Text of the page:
Insulin sensitivity and insulin secretion determined by homeostasis model assessment and risk of diabetes in a multiethnic cohort of women: The women's health initiative observational study

Yiqing Song, Joann E. Manson, Lesley Tinker, Barbara V. Howard, Lewis H. Kuller, Lauren Nathan, Nader Rifai, Simin Liu

Research output: Contribution to journalArticlepeer-review

206 Scopus citations

Abstract

OBJECTIVE - The homeostasis model assessment (HOMA), based on plasma levels of fasting glucose and insulin, has been widely validated and applied for quantifying insulin resistance and β-cell function. However, prospective data regarding its relation to diabetes risk in ethnically diverse populations are limited. RESEARCH DESIGN AND METHODS - Among 82,069 women who were aged 50-79 years, free of cardiovascular disease or diabetes, and participating in the Women's Health Initiative Observational Study, we conducted a nested case-control study to prospectively examine the relations of HOMA of insulin resistance (HOMA-IR) and β-cell function (HOMA-B) with diabetes risk. During a median follow-up period of 5.9 years, 1,584 diabetic patients were matched with 2,198 control subjects by age, ethnicity, clinical center, time of blood draw, and follow-up time. RESULTS - Baseline levels of fasting glucose, insulin, and HOMA-IR were each significantly higher among case compared with control subjects, while HOMA-B was lower (all P values <0.0001). After adjustment for matching factors and diabetes risk factors, all four markers were significantly associated with diabetes risk; the estimated relative risks per SD increment were 3.54 (95% CI 3.02-4.13) for fasting glucose, 2.25 (1.99-2.54) for fasting insulin, 3.40 (2.95-3.92) for HOMA-IR, and 0.57(0.51-0.63) for HOMA-B. While no statistically significant multiplicative interactions were observed between these markers and ethnicity, the associations of both HOMA-IR and HOMA-B with diabetes risk remained significant and robust in each ethnic group, including whites, blacks, Hispanics, and Asians/Pacific Islanders. When evaluated jointly, the relations of HOMA-IR and HOMA-B with diabetes risk appeared to be independent and additive. HOMA-IR was more strongly associated with an increased risk than were other markers after we excluded those with fasting glucose ≥126 mg/dl at baseline. CONCLUSIONS - High HOMA-IR and low HOMA-B were independently and consistently associated with an increased diabetes risk in a multiethnic cohort of U.S. postmenopausal women. These data suggest the value of HOMA indexes for diabetes risk in epidemiologic studies.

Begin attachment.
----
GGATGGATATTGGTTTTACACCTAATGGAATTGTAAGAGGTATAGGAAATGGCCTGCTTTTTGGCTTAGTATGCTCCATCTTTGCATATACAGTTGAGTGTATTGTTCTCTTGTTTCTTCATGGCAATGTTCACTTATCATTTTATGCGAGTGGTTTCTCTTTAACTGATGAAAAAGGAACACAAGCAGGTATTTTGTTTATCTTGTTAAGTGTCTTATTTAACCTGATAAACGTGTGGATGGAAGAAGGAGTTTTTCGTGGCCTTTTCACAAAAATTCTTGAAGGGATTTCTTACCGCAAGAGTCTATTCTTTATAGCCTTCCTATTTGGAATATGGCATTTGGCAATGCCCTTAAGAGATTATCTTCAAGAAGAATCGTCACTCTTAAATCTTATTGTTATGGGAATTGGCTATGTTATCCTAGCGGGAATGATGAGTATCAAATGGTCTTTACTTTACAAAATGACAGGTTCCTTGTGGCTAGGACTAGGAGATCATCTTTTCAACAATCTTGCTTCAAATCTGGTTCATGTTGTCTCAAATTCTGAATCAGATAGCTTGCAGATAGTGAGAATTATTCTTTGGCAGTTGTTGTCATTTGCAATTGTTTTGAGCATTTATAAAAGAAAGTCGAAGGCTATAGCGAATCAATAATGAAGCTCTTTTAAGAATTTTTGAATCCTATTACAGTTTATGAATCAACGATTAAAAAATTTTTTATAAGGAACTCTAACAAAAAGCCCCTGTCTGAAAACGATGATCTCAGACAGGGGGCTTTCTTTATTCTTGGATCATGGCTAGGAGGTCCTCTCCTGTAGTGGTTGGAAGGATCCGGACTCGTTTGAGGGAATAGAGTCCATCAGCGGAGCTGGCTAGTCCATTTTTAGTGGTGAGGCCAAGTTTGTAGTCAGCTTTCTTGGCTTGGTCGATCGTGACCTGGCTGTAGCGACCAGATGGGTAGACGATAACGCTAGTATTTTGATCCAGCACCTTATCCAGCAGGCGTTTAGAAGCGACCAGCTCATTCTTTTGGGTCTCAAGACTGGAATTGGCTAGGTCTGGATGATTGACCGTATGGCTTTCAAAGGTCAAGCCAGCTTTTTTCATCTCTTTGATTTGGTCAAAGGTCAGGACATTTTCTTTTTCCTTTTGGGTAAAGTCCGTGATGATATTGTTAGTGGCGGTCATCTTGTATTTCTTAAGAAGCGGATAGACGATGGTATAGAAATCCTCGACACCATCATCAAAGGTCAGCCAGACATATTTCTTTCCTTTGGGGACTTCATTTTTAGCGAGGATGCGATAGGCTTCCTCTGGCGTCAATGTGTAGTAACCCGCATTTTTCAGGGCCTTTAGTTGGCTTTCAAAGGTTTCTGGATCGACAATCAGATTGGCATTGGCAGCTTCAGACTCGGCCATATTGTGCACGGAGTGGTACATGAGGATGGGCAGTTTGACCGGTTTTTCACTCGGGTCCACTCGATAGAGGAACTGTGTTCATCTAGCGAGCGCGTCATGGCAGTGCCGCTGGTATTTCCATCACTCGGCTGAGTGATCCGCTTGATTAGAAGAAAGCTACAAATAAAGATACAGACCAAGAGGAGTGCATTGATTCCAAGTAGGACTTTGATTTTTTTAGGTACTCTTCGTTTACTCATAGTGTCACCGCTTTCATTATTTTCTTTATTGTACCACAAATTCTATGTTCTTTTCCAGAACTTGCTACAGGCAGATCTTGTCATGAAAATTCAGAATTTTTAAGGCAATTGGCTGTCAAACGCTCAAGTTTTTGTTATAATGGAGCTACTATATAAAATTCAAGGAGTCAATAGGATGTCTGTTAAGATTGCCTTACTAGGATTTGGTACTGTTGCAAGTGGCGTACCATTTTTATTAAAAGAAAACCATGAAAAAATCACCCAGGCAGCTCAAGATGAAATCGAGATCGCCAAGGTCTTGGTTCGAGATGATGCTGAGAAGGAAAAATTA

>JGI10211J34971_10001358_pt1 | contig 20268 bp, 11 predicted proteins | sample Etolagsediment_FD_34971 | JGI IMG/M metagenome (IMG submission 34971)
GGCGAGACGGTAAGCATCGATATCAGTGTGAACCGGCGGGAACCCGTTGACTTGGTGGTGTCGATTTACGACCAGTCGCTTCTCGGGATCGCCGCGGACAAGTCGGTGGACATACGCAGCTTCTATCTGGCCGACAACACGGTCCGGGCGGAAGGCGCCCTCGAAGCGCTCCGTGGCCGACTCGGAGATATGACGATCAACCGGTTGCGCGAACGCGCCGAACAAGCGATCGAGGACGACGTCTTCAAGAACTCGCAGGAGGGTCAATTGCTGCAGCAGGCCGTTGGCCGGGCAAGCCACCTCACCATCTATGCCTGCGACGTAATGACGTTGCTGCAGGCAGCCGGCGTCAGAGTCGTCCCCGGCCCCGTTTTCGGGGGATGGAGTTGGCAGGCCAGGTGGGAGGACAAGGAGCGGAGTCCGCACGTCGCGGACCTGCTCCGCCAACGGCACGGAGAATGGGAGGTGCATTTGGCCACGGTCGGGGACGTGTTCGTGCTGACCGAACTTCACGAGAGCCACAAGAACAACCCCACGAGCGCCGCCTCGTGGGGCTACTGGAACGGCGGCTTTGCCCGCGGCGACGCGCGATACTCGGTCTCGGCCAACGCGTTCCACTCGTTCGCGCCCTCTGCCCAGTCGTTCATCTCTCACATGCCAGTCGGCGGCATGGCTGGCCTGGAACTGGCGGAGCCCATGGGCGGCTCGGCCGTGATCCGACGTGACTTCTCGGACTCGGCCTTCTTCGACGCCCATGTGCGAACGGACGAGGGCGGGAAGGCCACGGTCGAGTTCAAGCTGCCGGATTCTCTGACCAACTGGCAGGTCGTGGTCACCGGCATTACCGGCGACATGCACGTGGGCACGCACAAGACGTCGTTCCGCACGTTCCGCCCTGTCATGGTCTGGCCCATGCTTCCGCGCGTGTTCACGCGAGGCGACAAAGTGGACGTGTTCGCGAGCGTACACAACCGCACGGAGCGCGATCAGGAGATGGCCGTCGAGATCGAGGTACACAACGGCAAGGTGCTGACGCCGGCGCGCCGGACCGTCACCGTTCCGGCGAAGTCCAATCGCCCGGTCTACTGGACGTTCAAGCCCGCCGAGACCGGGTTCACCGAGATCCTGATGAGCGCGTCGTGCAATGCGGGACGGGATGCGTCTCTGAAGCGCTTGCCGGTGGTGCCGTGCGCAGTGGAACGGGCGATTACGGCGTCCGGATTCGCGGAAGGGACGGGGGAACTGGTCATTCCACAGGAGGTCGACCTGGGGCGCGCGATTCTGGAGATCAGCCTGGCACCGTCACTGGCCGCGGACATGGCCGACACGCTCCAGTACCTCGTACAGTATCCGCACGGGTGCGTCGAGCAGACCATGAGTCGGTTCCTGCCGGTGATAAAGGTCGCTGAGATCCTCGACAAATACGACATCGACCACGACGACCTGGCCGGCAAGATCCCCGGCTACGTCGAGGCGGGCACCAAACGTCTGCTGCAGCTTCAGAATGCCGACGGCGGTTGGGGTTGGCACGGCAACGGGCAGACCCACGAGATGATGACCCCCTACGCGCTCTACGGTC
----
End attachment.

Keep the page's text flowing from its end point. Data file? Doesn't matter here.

Original languageEnglish (US)
Pages (from-to)1747-1752
Number of pages6
JournalDiabetes care
Volume30
Issue number7
DOIs
StatePublished - Jul 2007

ASJC Scopus subject areas

  • Internal Medicine
  • Endocrinology, Diabetes and Metabolism
  • Advanced and Specialized Nursing

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